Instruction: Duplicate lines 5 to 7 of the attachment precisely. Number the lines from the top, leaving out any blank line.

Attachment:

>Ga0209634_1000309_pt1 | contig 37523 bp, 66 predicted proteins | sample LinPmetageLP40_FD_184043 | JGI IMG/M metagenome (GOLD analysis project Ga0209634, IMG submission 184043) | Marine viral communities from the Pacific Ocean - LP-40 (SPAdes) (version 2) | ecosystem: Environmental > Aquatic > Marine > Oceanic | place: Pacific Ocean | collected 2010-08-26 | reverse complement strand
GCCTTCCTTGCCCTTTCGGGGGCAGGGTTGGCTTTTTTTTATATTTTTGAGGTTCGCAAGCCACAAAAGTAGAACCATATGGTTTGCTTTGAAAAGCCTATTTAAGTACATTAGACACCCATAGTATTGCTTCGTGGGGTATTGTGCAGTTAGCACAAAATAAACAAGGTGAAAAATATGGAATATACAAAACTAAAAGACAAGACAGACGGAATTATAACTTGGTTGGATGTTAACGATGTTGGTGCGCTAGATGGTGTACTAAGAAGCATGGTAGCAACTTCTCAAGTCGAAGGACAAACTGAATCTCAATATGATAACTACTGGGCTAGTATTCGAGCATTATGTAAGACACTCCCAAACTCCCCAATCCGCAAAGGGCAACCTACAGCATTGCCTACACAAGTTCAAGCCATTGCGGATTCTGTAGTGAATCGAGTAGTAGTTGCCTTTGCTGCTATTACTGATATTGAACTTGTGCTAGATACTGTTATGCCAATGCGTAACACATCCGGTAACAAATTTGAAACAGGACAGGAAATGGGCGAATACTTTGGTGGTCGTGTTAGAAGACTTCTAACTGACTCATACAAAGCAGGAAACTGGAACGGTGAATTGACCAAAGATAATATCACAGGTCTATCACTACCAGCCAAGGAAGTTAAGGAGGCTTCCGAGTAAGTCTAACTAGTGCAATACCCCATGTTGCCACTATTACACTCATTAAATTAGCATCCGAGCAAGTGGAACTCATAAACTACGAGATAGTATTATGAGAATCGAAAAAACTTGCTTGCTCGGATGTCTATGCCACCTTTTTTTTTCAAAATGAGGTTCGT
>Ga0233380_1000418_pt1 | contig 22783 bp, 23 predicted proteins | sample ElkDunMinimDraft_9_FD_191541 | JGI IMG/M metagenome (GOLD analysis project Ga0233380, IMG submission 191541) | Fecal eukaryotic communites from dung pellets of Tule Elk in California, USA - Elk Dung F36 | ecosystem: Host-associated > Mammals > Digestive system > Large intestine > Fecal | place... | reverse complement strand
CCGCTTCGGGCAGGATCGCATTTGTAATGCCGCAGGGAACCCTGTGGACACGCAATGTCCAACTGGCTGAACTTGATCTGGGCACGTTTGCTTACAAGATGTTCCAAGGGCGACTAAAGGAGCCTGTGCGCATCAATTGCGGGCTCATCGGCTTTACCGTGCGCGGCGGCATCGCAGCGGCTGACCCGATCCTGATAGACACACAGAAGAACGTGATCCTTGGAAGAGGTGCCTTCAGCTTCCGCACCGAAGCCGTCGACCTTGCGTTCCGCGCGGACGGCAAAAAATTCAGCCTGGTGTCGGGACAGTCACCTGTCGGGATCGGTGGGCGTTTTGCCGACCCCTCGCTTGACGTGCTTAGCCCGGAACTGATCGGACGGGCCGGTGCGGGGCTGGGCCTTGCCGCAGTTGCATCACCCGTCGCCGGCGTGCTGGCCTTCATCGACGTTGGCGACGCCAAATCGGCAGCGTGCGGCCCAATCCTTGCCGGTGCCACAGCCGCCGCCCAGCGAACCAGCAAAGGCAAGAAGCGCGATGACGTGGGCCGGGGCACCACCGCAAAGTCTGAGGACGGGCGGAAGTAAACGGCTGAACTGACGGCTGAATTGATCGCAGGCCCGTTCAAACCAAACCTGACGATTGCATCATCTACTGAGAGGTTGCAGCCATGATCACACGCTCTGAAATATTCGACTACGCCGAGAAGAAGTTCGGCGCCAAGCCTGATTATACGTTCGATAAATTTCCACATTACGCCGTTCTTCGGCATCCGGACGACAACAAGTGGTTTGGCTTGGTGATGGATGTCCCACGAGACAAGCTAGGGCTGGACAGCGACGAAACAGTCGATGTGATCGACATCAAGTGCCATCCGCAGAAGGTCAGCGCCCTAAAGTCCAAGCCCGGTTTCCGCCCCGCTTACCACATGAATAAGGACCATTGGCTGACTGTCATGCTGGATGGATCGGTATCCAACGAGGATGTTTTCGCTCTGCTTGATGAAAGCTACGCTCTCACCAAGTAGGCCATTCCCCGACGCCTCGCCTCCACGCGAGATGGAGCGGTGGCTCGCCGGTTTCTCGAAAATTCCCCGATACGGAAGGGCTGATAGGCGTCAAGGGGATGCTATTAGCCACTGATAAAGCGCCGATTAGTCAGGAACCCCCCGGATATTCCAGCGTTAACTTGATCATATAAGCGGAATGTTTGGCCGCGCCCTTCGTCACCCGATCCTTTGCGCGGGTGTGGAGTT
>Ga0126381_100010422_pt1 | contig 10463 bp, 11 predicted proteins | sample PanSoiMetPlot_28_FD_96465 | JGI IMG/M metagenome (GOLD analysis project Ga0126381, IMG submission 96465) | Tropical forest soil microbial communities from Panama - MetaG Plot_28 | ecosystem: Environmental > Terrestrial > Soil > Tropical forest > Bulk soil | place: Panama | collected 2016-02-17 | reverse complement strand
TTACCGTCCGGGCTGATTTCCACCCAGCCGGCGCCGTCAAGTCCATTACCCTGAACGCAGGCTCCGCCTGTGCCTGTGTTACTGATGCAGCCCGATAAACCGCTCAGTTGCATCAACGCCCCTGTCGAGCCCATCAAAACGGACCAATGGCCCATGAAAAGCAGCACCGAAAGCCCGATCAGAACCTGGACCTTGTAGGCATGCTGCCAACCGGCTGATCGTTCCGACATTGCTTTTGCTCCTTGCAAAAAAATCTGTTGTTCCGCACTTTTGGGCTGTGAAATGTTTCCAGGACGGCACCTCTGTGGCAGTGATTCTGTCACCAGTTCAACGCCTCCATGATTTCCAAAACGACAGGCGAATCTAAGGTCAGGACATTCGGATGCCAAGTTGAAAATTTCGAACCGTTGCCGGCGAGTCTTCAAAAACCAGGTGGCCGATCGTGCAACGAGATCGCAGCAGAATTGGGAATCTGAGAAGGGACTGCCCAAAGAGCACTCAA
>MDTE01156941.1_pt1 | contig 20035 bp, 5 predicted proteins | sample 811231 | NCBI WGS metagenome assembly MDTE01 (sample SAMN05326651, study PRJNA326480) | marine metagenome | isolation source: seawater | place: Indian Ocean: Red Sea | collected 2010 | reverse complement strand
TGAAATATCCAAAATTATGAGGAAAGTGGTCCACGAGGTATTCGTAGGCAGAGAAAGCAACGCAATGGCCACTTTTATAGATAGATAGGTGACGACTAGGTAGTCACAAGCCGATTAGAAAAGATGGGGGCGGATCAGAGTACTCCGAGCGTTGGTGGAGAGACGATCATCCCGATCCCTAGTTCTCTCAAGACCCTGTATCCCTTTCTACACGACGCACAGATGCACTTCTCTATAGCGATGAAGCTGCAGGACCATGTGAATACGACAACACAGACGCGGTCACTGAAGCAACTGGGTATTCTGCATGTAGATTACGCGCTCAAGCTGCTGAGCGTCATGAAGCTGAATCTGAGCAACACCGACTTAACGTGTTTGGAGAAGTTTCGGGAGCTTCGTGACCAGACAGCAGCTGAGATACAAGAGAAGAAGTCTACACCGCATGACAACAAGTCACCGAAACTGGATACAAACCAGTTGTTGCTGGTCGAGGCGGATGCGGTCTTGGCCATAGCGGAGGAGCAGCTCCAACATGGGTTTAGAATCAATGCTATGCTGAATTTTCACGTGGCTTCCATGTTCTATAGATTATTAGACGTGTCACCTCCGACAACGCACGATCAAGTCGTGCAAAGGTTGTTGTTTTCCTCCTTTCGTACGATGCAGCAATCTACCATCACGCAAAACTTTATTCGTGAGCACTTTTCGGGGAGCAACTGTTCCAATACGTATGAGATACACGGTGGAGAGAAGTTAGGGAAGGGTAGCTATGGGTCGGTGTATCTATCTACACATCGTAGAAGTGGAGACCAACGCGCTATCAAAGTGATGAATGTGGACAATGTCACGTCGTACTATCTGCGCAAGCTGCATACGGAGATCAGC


>Ga0126381_100010422_pt1 | contig 10463 bp, 11 predicted proteins | sample PanSoiMetPlot_28_FD_96465 | JGI IMG/M metagenome (GOLD analysis project Ga0126381, IMG submission 96465) | Tropical forest soil microbial communities from Panama - MetaG Plot_28 | ecosystem: Environmental > Terrestrial > Soil > Tropical forest > Bulk soil | place: Panama | collected 2016-02-17 | reverse complement strand
TTACCGTCCGGGCTGATTTCCACCCAGCCGGCGCCGTCAAGTCCATTACCCTGAACGCAGGCTCCGCCTGTGCCTGTGTTACTGATGCAGCCCGATAAACCGCTCAGTTGCATCAACGCCCCTGTCGAGCCCATCAAAACGGACCAATGGCCCATGAAAAGCAGCACCGAAAGCCCGATCAGAACCTGGACCTTGTAGGCATGCTGCCAACCGGCTGATCGTTCCGACATTGCTTTTGCTCCTTGCAAAAAAATCTGTTGTTCCGCACTTTTGGGCTGTGAAATGTTTCCAGGACGGCACCTCTGTGGCAGTGATTCTGTCACCAGTTCAACGCCTCCATGATTTCCAAAACGACAGGCGAATCTAAGGTCAGGACATTCGGATGCCAAGTTGAAAATTTCGAACCGTTGCCGGCGAGTCTTCAAAAACCAGGTGGCCGATCGTGCAACGAGATCGCAGCAGAATTGGGAATCTGAGAAGGGACTGCCCAAAGAGCACTCAA
>MDTE01156941.1_pt1 | contig 20035 bp, 5 predicted proteins | sample 811231 | NCBI WGS metagenome assembly MDTE01 (sample SAMN05326651, study PRJNA326480) | marine metagenome | isolation source: seawater | place: Indian Ocean: Red Sea | collected 2010 | reverse complement strand